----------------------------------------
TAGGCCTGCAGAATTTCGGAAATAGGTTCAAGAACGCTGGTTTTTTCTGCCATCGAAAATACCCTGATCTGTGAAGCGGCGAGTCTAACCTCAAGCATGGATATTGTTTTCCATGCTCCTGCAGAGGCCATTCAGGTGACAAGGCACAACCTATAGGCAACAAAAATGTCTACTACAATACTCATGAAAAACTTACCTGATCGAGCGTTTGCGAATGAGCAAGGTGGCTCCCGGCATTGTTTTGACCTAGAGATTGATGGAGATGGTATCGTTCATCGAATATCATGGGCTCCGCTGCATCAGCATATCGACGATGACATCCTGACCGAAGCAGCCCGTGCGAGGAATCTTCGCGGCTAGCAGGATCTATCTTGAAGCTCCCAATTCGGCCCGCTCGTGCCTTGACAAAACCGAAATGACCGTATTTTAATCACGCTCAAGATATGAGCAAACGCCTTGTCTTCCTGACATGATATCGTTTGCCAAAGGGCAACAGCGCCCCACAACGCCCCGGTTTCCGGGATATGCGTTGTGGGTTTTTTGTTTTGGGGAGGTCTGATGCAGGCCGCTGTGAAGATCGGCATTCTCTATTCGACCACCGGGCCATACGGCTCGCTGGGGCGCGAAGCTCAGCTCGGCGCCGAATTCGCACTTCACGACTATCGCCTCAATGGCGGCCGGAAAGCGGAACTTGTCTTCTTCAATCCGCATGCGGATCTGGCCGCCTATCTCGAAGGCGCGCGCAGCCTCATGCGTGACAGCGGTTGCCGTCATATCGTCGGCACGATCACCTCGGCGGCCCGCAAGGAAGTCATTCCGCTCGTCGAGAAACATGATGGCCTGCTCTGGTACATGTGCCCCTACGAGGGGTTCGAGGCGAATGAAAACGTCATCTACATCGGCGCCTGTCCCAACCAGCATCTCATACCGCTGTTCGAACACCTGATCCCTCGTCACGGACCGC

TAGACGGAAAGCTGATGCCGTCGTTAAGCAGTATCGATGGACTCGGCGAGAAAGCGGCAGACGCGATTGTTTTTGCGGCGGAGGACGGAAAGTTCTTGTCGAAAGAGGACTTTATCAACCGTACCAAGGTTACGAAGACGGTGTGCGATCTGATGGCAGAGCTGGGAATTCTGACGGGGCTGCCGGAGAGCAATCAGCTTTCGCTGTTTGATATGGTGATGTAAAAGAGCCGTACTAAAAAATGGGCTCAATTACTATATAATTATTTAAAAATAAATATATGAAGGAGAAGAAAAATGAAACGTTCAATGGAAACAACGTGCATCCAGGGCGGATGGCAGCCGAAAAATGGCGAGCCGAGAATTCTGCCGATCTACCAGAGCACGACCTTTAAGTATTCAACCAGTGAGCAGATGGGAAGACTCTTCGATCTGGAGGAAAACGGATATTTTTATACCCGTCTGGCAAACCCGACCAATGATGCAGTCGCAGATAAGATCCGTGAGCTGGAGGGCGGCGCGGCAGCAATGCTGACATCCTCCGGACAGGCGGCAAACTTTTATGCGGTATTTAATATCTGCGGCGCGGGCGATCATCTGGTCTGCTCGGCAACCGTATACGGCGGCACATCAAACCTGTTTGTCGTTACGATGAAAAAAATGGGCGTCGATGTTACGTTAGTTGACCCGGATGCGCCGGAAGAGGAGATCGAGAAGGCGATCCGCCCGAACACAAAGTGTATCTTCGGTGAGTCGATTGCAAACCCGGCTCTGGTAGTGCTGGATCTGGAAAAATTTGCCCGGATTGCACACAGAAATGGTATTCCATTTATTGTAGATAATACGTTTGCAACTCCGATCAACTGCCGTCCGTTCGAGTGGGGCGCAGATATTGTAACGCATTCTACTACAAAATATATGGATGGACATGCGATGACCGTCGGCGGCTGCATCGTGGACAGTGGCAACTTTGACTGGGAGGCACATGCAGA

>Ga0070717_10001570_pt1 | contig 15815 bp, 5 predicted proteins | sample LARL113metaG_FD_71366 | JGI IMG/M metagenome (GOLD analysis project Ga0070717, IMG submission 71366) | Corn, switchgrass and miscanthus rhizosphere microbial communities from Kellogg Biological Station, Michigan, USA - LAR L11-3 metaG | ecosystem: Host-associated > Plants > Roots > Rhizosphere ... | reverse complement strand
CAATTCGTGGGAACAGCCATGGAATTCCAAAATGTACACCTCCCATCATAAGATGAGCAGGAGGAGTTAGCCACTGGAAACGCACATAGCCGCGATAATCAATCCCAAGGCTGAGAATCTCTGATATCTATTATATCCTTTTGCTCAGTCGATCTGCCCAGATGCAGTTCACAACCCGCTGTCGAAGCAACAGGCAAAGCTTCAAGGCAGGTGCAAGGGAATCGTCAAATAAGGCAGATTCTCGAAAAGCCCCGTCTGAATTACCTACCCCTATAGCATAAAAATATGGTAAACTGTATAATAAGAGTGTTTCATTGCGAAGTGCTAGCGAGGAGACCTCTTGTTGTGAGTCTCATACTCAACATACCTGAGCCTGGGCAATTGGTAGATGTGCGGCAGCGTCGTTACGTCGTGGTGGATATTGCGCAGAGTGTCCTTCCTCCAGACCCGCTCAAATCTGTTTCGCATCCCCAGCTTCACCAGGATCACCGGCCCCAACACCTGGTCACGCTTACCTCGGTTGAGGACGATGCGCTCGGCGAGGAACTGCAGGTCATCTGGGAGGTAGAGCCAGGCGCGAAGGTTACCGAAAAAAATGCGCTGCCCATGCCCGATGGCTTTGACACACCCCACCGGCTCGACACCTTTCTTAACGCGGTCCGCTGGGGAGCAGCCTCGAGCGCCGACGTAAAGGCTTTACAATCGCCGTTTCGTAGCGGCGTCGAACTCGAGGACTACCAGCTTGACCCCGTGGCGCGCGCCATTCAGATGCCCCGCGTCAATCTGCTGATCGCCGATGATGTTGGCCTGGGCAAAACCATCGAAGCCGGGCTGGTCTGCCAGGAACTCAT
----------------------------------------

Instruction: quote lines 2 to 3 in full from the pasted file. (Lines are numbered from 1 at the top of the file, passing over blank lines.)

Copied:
TAGACGGAAAGCTGATGCCGTCGTTAAGCAGTATCGATGGACTCGGCGAGAAAGCGGCAGACGCGATTGTTTTTGCGGCGGAGGACGGAAAGTTCTTGTCGAAAGAGGACTTTATCAACCGTACCAAGGTTACGAAGACGGTGTGCGATCTGATGGCAGAGCTGGGAATTCTGACGGGGCTGCCGGAGAGCAATCAGCTTTCGCTGTTTGATATGGTGATGTAAAAGAGCCGTACTAAAAAATGGGCTCAATTACTATATAATTATTTAAAAATAAATATATGAAGGAGAAGAAAAATGAAACGTTCAATGGAAACAACGTGCATCCAGGGCGGATGGCAGCCGAAAAATGGCGAGCCGAGAATTCTGCCGATCTACCAGAGCACGACCTTTAAGTATTCAACCAGTGAGCAGATGGGAAGACTCTTCGATCTGGAGGAAAACGGATATTTTTATACCCGTCTGGCAAACCCGACCAATGATGCAGTCGCAGATAAGATCCGTGAGCTGGAGGGCGGCGCGGCAGCAATGCTGACATCCTCCGGACAGGCGGCAAACTTTTATGCGGTATTTAATATCTGCGGCGCGGGCGATCATCTGGTCTGCTCGGCAACCGTATACGGCGGCACATCAAACCTGTTTGTCGTTACGATGAAAAAAATGGGCGTCGATGTTACGTTAGTTGACCCGGATGCGCCGGAAGAGGAGATCGAGAAGGCGATCCGCCCGAACACAAAGTGTATCTTCGGTGAGTCGATTGCAAACCCGGCTCTGGTAGTGCTGGATCTGGAAAAATTTGCCCGGATTGCACACAGAAATGGTATTCCATTTATTGTAGATAATACGTTTGCAACTCCGATCAACTGCCGTCCGTTCGAGTGGGGCGCAGATATTGTAACGCATTCTACTACAAAATATATGGATGGACATGCGATGACCGTCGGCGGCTGCATCGTGGACAGTGGCAACTTTGACTGGGAGGCACATGCAGA

>Ga0070717_10001570_pt1 | contig 15815 bp, 5 predicted proteins | sample LARL113metaG_FD_71366 | JGI IMG/M metagenome (GOLD analysis project Ga0070717, IMG submission 71366) | Corn, switchgrass and miscanthus rhizosphere microbial communities from Kellogg Biological Station, Michigan, USA - LAR L11-3 metaG | ecosystem: Host-associated > Plants > Roots > Rhizosphere ... | reverse complement strand